You’re the Best, Lee Soon-shin is the latest big name weekend drama to hit the airwaves, premiering about a month and a half ago on KBS2. It is planned for 50 episodes and is currently doing decently ratings-wise, as far as weekend dramas go, hovering in the high 20s, and will probably break into the 30s soon.
The story is about a girl named Lee Soon-shin (IU) who is the loser-ish maknae child in a family of three daughters. She’s not very adept at securing a job, isn’t very smart, and is prone to disappointing her family. Her name is a running joke to anyone she meets for the first time (it’s the name of a famous Korean male general), and in general doesn’t have a lot going on for her in her life.
In a fit of desperation after flunking yet another job interview, Soon-shin falls prey to a con man who promises her that he can make her into a star because he is the head of a talent agency. Maybe his compliments felt much-needed at a time when she was experiencing low self-esteem, but soon enough Soon-shin has shared her bank information with the con man and he’s taken a $10,000 loan using her name, and subsequently skips town.
As if being conned weren’t bad enough, Soon-shin loses her dad to a car accident. Her father was understanding and loving, and losing him was a big shock to the entire family of women he supported: his three daughters, wife, and mother.
If the set-up seems a little tedious, that’s because it is, and this is barely even the half of it. But keep in mind that weekend dramas are meant to go on forever and they cater to an older, more family-oriented audience that likes characters who live through hard-earned life lessons.
16 episodes in, “Lee Soon-shin” focuses on Soon-shin’s quest to become an actress for real, after the owner of an actual talent agency wants to see if he can turn Soon-shin from a nothing to a Something. Talent agency prez is Shin Jun-ho, who is played by the awesomely winning Jo Jung-seok.
As part of a bet (yay, bets! Love cliched drama bets!) with an old flame, Shin Jun-ho sets to prove that he is a competent talent manager by signing Soon-shin to his agency. He has six months to prove that he has the Midas touch with Soon-shin, someone both he and his old flame believe is just too average, too lame to turn into an actual celebrity.
The cast of characters is charming and their storylines are easy to follow. Yoo Inna’s character attracted a lot of negative reaction for the character’s initial abrasiveness, but she has shown a lot of change throughout the episodes, particularly now as she embarks reluctantly on a relationship with Go Joo-won’s Park Chan-woo.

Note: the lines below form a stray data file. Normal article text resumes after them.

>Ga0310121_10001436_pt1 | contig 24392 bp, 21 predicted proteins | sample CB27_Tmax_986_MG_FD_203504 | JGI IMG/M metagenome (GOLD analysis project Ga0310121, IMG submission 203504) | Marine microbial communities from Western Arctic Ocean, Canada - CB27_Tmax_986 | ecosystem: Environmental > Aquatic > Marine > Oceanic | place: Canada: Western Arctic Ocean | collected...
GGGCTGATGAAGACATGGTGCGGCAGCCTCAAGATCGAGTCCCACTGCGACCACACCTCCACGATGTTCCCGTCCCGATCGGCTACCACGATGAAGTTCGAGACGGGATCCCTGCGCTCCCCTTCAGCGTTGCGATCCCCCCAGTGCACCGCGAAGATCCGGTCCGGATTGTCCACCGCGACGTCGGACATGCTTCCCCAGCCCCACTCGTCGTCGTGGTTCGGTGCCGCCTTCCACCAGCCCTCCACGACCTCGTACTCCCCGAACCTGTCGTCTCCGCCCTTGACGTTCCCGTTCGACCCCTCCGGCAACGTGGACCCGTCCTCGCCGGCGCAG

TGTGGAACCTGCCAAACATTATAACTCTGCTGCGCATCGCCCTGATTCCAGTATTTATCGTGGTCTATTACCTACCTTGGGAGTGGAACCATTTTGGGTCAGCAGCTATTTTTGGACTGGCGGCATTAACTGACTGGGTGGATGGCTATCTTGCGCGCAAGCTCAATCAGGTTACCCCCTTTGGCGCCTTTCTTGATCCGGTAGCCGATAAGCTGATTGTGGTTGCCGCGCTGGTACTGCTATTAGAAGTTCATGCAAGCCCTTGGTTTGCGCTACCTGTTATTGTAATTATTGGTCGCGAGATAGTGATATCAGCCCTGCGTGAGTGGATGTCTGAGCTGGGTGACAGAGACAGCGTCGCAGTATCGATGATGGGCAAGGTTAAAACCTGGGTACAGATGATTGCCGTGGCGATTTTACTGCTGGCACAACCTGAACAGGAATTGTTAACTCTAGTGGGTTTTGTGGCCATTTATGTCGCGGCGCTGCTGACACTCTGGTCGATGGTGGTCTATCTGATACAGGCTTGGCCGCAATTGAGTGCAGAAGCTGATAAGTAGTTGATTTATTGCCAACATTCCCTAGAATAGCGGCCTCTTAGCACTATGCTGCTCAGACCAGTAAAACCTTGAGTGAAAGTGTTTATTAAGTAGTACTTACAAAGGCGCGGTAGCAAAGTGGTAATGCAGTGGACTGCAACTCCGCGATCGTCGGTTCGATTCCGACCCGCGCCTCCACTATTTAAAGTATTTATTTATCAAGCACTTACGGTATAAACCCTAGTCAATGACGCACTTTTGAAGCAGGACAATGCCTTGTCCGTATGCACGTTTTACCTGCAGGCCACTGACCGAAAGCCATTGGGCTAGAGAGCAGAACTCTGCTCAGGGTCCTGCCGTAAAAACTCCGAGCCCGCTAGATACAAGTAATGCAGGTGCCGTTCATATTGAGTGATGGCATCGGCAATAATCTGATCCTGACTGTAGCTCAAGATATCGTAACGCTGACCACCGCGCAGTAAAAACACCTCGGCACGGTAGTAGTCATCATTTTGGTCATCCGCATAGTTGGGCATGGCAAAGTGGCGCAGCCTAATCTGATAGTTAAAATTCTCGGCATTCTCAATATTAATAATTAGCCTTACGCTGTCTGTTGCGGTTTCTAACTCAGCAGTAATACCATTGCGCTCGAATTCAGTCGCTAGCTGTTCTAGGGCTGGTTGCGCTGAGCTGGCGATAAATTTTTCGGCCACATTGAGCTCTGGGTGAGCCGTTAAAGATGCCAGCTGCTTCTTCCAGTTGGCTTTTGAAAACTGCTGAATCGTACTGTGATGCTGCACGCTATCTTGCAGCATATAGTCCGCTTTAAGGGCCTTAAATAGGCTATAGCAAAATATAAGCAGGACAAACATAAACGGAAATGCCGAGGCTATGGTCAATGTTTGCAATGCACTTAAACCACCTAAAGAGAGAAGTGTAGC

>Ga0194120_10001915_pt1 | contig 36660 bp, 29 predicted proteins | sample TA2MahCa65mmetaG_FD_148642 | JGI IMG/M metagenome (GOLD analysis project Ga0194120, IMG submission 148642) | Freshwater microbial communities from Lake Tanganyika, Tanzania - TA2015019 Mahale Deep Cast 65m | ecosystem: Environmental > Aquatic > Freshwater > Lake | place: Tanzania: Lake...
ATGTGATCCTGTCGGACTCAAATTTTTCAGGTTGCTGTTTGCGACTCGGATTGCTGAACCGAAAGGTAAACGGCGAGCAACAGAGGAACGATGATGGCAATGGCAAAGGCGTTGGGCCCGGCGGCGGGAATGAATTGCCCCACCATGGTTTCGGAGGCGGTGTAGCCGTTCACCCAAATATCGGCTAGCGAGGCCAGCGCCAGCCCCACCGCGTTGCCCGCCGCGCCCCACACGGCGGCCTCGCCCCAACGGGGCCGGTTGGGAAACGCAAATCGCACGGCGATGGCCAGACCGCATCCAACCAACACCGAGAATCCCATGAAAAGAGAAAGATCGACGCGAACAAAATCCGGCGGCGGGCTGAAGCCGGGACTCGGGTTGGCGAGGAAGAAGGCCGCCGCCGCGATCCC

Son Tae-young plays the eldest daughter, freshly divorced but hiding it from her family as she tries to figure out her next steps. In the meantime, she’s moved back home with her daughter, and inadvertently befriends the funniest, most awkward bakery owner in her neighborhood, played winningly by Jung Woo.
IU and Jo Jung-seok have a great chemistry together, and while Jo Jung-seok’s character is a very typical powerful male with lots of money, Jo plays the character without taking him over-the-top. IU is one of the best idol-turned-actors, who showed a lot of great potential when she first acted in Dream High and is really going on to prove her natural ability to connect with her characters.
We’ve seen this sort of romantic premise in “Lee Soon-shin” a thousand times before in other dramas, but in the format of a 50-episoder, you watch partly for the main plotline, but mostly for the family dynamics. In long family dramas, it’s never about just one character’s solo journey in life. It’s more like a main character’s journey through life: a mix of romance (how this romance affects her grandma, neighbor, and second cousin), career (what does dad think about this? His assistant? His younger sister?!), oh, and more family life. You have to be patient with family interaction, and many, many, many families coming together.
There are birth secrets, blabbermouth managers, and jealous exes in “Lee Soon-shin,” but we won’t focus on that, because that’s the stuff that drags the drama down. They cause conflict for our main cast of characters, but they’re not well-written, and the writers have mostly stuck to Writing Villains 101 lessons when drawing their characters, which means that their scenes are a necessary evil, but not a compelling one at the moment.